Email updates

Keep up to date with the latest news and content from JISSN and BioMed Central.

Journal App

google play app store
Open Access Highly Accessed Research article

Dose response effects of a caffeine-containing energy drink on muscle performance: a repeated measures design

Juan Del Coso*, Juan José Salinero, Cristina González-Millán, Javier Abián-Vicén and Benito Pérez-González

Author Affiliations

Exercise Physiology Laboratory, Camilo José Cela University, C/ Castillo de Alarcon, 49, Villafranca del Castillo 28692, Spain

For all author emails, please log on.

Journal of the International Society of Sports Nutrition 2012, 9:21  doi:10.1186/1550-2783-9-21

Published: 8 May 2012

Abstract

Background

Energy drinks have become the most used caffeine-containing beverages in the sport setting. The aim of this study was to determine the effects of two doses of a caffeine-containing energy drink on muscle performance during upper- and lower-body power-load tests.

Methods

In a randomized order, twelve active participants ingested 1 and 3 mg of caffeine per kg of body weight using a commercially available energy drink (Fure®, ProEnergetics) or the same drink without caffeine (placebo; 0 mg/kg). After sixty minutes, resting metabolic rate, heart rate and blood pressure were determined. Then, half-squat and bench-press power production with loads from 10 to 100% of 1 repetition maximum was determined using a rotator encoder.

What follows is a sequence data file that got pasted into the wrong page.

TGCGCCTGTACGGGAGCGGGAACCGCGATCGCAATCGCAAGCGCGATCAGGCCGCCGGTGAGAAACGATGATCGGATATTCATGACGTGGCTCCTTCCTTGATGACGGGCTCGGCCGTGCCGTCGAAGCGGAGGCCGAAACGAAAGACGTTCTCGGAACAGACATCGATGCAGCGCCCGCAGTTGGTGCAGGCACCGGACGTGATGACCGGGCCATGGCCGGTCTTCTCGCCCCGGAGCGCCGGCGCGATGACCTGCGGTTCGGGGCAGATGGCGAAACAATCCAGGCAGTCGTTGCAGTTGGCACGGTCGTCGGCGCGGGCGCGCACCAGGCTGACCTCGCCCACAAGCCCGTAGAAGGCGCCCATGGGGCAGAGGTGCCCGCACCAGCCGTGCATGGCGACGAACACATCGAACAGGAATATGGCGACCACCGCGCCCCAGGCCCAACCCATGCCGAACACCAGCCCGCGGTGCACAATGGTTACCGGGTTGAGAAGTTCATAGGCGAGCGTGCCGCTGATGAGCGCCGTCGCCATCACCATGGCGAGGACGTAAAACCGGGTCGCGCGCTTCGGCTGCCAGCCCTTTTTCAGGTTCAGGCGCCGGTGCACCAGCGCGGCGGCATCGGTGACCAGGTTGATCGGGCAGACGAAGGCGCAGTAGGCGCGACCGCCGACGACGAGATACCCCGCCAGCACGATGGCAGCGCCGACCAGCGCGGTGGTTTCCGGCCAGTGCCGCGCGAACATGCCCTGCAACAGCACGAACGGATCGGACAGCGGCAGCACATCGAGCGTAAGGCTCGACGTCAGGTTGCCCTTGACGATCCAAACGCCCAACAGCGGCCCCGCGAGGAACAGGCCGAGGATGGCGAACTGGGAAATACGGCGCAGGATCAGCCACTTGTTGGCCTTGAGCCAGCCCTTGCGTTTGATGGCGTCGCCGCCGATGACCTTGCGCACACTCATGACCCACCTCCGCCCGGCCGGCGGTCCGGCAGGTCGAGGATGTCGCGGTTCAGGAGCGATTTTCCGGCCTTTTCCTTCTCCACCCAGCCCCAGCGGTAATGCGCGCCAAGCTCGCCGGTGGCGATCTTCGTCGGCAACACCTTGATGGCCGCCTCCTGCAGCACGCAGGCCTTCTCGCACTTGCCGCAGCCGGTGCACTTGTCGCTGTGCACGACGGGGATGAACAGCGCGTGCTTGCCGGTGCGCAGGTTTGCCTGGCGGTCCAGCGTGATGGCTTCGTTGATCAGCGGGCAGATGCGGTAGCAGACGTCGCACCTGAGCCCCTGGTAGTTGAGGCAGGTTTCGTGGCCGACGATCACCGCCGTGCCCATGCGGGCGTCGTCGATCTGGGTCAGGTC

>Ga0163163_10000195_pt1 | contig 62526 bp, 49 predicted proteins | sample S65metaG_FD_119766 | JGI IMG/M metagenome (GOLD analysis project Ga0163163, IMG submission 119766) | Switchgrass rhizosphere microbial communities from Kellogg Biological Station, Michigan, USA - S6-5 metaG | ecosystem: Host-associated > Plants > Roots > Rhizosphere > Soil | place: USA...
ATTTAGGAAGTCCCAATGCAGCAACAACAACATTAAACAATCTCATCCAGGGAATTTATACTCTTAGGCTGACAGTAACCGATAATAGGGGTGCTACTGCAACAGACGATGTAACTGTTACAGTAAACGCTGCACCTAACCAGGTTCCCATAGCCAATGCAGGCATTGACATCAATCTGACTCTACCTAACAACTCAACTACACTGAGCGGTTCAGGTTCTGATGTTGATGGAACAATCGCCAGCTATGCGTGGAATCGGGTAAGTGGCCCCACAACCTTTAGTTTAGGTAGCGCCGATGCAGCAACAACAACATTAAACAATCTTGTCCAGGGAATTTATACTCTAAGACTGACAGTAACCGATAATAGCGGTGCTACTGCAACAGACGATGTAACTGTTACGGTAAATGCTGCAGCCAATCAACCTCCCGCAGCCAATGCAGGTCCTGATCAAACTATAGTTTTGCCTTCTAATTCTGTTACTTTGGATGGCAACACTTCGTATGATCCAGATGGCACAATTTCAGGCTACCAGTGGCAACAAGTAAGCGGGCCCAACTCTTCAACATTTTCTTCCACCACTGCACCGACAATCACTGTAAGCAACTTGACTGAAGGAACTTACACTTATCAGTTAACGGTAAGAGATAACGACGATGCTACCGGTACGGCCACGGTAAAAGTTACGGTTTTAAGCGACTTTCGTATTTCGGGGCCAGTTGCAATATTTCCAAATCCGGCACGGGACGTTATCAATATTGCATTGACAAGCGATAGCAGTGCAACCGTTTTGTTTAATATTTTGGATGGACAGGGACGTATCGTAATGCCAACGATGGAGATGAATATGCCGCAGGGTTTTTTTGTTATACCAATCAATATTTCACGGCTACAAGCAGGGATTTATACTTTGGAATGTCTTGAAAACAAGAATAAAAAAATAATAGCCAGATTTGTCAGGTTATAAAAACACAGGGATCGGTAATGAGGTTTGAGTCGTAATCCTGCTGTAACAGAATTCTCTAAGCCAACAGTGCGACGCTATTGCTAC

Results

In comparison to the placebo, the ingestion of the caffeinated drink increased mean arterial pressure (82 ± 7 < 88 ± 8 ≈ 90 ± 6 mmHg for 0 mg/kg, 1 mg/kg, 3 mg/kg of caffeine, respectively; P < 0.05) and heart rate (57 ± 7 < 59 ± 8 < 62 ± 8 beats/min, respectively; P < 0.05) at rest in a dose response manner, though it did not affect resting metabolic rate. While the ingestion of 1 mg/kg of caffeine did not affect maximal power during the power-load tests with respect to the placebo, 3 mg/kg increased maximal power in the half-squat (2554 ± 167 ≈ 2549 ± 161 < 2726 ± 167 W, respectively; P < 0.05) and bench-press actions (349 ± 34 ≈ 358 ± 35 < 375 ± 33 W, respectively; P < 0.05).

Conclusions

A caffeine dose of at least 3 mg/kg in the form of an energy drink is necessary to significantly improve half-squat and bench-press maximal muscle power.

Keywords:
Caffeine; Sports nutrition; Force production; Exercise; Energy expenditure